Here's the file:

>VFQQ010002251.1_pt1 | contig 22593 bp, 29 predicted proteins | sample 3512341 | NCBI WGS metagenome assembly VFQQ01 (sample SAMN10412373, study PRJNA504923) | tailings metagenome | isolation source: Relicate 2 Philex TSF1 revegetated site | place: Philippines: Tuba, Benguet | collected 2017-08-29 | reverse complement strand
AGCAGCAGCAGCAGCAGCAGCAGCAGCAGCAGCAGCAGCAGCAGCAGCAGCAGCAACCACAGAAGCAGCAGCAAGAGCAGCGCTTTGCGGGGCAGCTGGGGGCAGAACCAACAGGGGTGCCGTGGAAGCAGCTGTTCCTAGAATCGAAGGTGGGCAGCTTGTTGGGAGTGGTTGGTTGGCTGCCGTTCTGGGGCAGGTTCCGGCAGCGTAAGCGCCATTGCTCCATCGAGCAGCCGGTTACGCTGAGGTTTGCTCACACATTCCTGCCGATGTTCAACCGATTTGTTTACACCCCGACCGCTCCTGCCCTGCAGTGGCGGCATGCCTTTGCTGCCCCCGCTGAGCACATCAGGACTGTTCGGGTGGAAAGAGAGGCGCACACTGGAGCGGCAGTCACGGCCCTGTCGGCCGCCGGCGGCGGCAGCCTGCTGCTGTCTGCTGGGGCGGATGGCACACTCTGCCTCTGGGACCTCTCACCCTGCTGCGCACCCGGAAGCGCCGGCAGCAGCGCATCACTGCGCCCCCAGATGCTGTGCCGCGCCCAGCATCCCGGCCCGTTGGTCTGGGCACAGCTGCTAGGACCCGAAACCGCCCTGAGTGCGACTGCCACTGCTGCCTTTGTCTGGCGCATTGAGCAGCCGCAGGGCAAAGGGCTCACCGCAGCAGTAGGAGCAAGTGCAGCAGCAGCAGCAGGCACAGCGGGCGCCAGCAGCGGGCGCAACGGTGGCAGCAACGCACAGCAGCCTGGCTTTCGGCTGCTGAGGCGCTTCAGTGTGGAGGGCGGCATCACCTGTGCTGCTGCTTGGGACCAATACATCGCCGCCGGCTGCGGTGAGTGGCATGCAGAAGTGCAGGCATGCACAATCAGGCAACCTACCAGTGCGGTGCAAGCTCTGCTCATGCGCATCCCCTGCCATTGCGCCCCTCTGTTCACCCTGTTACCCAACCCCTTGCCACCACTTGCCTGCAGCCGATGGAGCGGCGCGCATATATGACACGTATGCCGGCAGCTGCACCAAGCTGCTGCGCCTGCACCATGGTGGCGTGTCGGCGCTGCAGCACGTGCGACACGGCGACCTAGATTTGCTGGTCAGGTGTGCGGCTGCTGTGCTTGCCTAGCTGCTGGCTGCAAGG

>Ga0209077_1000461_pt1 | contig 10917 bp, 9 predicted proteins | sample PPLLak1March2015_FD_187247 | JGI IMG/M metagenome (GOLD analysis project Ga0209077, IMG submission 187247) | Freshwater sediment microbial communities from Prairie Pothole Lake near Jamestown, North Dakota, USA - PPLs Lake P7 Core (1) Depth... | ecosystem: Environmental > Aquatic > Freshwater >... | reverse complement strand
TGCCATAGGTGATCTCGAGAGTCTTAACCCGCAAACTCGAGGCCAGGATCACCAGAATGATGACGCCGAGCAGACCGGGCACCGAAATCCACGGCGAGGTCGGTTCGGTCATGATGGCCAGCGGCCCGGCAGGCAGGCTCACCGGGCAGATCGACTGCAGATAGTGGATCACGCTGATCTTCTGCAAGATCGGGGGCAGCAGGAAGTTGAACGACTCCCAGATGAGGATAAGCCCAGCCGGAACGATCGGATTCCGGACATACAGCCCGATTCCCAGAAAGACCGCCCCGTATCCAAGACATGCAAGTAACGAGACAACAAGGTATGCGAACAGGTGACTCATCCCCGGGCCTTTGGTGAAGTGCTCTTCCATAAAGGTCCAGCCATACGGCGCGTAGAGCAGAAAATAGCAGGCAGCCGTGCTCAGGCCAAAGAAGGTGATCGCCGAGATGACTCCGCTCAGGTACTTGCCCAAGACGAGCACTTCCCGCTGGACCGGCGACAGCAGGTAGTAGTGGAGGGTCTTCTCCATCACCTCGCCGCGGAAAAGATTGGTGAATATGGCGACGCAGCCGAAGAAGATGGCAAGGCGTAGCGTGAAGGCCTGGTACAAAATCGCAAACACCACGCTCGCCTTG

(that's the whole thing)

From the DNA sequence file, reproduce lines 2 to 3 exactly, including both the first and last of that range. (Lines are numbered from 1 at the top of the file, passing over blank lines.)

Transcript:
AGCAGCAGCAGCAGCAGCAGCAGCAGCAGCAGCAGCAGCAGCAGCAGCAGCAGCAACCACAGAAGCAGCAGCAAGAGCAGCGCTTTGCGGGGCAGCTGGGGGCAGAACCAACAGGGGTGCCGTGGAAGCAGCTGTTCCTAGAATCGAAGGTGGGCAGCTTGTTGGGAGTGGTTGGTTGGCTGCCGTTCTGGGGCAGGTTCCGGCAGCGTAAGCGCCATTGCTCCATCGAGCAGCCGGTTACGCTGAGGTTTGCTCACACATTCCTGCCGATGTTCAACCGATTTGTTTACACCCCGACCGCTCCTGCCCTGCAGTGGCGGCATGCCTTTGCTGCCCCCGCTGAGCACATCAGGACTGTTCGGGTGGAAAGAGAGGCGCACACTGGAGCGGCAGTCACGGCCCTGTCGGCCGCCGGCGGCGGCAGCCTGCTGCTGTCTGCTGGGGCGGATGGCACACTCTGCCTCTGGGACCTCTCACCCTGCTGCGCACCCGGAAGCGCCGGCAGCAGCGCATCACTGCGCCCCCAGATGCTGTGCCGCGCCCAGCATCCCGGCCCGTTGGTCTGGGCACAGCTGCTAGGACCCGAAACCGCCCTGAGTGCGACTGCCACTGCTGCCTTTGTCTGGCGCATTGAGCAGCCGCAGGGCAAAGGGCTCACCGCAGCAGTAGGAGCAAGTGCAGCAGCAGCAGCAGGCACAGCGGGCGCCAGCAGCGGGCGCAACGGTGGCAGCAACGCACAGCAGCCTGGCTTTCGGCTGCTGAGGCGCTTCAGTGTGGAGGGCGGCATCACCTGTGCTGCTGCTTGGGACCAATACATCGCCGCCGGCTGCGGTGAGTGGCATGCAGAAGTGCAGGCATGCACAATCAGGCAACCTACCAGTGCGGTGCAAGCTCTGCTCATGCGCATCCCCTGCCATTGCGCCCCTCTGTTCACCCTGTTACCCAACCCCTTGCCACCACTTGCCTGCAGCCGATGGAGCGGCGCGCATATATGACACGTATGCCGGCAGCTGCACCAAGCTGCTGCGCCTGCACCATGGTGGCGTGTCGGCGCTGCAGCACGTGCGACACGGCGACCTAGATTTGCTGGTCAGGTGTGCGGCTGCTGTGCTTGCCTAGCTGCTGGCTGCAAGG

>Ga0209077_1000461_pt1 | contig 10917 bp, 9 predicted proteins | sample PPLLak1March2015_FD_187247 | JGI IMG/M metagenome (GOLD analysis project Ga0209077, IMG submission 187247) | Freshwater sediment microbial communities from Prairie Pothole Lake near Jamestown, North Dakota, USA - PPLs Lake P7 Core (1) Depth... | ecosystem: Environmental > Aquatic > Freshwater >... | reverse complement strand